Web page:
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Turkey lifts veto on Israel’s NATO activities despite frictions – report

Published time: December 23, 2012 18:51
Edited time: December 23, 2012 22:51
Israeli Prime Minister Benjamin Netanyahu (R) and Nato Secretary General Anders Fogh Rasmussen shake hands as they deliver a joint statement after their meeting on February 09, 2011 in Jerusalem.
(AFP Photo / Uriel Sinai)

Israeli Prime Minister Benjamin Netanyahu (R) and Nato Secretary General Anders Fogh Rasmussen shake hands as they deliver a joint statement after their meeting on February 09, 2011 in Jerusalem. (AFP Photo / Uriel Sinai)

Turkey reportedly agrees to Israeli participation in NATO activities despite tension. The Jerusalem Post quotes sources who say Ankara made the concession to get NATO Patriot missiles on its border with Syria.

Israel is to join a 2013 NATO military drill in Turkey in spite of the unresolved diplomatic conflict between the two states, the Israeli newspaper says Sunday.

The timing of the decision is not a coincidence, an Israeli military official tells the Jerusalem Post on condition of anonymity.

“At the last minute – and I think it was dependent on the Patriots – it was approved,” the source explains, referring to Turkey’s request to position the defensive missile batteries along its border with Syria.

However, there has been no “total solution” of the standoff between Ankara and Tel Aviv, the Israeli official adds.

Ankara had vetoed Israel’s participation in NATO exercises, as well as its presence at a NATO summit back in May in protest at the 2010 Gaza flotilla raid by Israeli commandos, in which nine Turkish activists were killed.

Turkish-Israeli relations further deteriorated after the 2011 UN report justifying the Mavi Marmara marine assault, which resulted in Turkey expelling the Israeli ambassador and suspending military cooperation.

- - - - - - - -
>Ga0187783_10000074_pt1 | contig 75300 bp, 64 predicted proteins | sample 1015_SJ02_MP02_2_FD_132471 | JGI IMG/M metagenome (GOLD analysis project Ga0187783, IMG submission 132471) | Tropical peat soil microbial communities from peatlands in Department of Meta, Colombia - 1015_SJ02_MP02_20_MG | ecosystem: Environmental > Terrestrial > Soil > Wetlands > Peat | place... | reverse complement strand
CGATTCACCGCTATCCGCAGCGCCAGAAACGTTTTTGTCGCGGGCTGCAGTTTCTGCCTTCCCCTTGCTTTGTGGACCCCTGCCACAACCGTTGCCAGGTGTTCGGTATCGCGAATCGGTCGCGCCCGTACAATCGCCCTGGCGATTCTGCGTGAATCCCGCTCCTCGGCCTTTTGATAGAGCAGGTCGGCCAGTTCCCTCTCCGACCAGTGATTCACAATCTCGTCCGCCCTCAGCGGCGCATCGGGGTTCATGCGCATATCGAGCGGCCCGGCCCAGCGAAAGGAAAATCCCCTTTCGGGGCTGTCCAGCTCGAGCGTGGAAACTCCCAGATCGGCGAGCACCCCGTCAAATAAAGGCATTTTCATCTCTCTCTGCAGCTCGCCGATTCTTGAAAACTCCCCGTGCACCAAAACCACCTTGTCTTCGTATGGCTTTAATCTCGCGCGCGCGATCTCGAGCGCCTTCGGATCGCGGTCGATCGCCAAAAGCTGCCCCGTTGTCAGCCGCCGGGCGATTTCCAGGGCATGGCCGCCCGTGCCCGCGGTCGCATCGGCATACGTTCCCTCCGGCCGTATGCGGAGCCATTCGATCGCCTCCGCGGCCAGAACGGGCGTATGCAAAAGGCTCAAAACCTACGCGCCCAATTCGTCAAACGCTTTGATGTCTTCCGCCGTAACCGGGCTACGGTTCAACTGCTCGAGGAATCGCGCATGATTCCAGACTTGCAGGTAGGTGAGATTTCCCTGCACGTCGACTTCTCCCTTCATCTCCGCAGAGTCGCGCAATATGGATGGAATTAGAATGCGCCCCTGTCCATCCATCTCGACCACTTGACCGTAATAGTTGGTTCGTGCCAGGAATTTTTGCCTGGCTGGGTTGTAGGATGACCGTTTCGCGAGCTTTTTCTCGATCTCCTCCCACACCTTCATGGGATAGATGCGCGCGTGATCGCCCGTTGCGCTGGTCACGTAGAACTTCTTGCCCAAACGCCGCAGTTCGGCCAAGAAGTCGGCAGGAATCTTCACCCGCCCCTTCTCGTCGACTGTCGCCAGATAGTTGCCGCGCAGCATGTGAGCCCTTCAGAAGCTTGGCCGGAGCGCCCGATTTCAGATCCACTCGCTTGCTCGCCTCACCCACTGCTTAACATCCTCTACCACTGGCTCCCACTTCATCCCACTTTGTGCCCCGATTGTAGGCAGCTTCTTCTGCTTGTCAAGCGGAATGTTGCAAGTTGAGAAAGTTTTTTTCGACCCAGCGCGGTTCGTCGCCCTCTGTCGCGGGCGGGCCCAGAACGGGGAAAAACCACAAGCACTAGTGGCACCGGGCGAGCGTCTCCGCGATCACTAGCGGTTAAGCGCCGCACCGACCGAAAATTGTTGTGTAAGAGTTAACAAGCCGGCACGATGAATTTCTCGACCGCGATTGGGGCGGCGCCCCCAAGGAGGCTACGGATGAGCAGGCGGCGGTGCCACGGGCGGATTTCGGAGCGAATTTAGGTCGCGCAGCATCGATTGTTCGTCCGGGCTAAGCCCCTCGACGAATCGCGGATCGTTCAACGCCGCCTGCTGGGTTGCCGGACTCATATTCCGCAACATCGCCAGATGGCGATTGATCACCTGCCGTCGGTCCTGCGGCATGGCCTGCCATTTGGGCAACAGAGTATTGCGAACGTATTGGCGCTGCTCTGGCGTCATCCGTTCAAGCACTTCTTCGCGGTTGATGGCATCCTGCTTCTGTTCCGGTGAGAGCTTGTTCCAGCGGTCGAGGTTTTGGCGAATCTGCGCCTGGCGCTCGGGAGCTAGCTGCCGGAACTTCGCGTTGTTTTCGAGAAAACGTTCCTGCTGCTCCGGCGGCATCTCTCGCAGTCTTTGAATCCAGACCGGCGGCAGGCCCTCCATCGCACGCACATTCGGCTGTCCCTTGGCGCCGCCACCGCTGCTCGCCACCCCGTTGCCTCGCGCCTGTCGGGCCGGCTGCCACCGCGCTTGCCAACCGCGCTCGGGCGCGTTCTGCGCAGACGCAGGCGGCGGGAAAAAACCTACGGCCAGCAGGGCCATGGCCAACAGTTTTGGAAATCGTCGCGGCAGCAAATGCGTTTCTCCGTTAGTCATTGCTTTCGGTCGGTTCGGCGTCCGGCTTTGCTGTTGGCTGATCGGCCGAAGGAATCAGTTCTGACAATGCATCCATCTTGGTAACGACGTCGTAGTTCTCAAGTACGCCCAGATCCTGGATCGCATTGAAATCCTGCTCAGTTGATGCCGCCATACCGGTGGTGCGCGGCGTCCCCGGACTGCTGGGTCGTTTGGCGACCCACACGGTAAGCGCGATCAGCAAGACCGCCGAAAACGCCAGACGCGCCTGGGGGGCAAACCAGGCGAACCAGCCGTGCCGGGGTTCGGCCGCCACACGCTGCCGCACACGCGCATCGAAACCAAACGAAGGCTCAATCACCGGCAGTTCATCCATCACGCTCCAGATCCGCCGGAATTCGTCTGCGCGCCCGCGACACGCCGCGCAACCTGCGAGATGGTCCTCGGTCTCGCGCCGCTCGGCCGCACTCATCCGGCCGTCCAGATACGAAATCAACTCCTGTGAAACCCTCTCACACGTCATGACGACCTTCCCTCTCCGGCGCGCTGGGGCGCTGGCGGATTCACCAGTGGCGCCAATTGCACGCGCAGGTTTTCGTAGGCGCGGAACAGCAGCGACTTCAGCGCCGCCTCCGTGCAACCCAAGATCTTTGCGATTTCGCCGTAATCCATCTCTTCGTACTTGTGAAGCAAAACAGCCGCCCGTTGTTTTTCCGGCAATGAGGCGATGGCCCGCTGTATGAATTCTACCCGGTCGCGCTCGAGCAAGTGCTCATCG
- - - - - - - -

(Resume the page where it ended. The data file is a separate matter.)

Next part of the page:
Turkey has also pledged to block any Israeli participation in NATO activities until there’s a formal apology from Tel Aviv. So far Israel has refused to apologize for the incident despite the demands.

But Israel is also seeking to expand its cooperation with NATO, and recognizes its ascent in the organization would be blocked unless the break with Turkey is resolved, NATO officials have said.

“We would like the issue to be resolved sooner rather than later,” a NATO official tells Jerusalem Post, adding that NATO is trying to find ways to keep the dialogue going between the two countries.

NATO’s chief Rasmussen proposed to revitalize the countries’ relations at a December meeting of the alliance, AFP reported citing a diplomatic source.

However there are few signs of either side conceding ground, with an unnamed Turkish diplomatic source stating that “Turkey’s position has not changed on this matter.”

According to the diplomat cited by AFP, Turkey will continue to block joint military maneuvers and ban Israel’s activity in its own borders.

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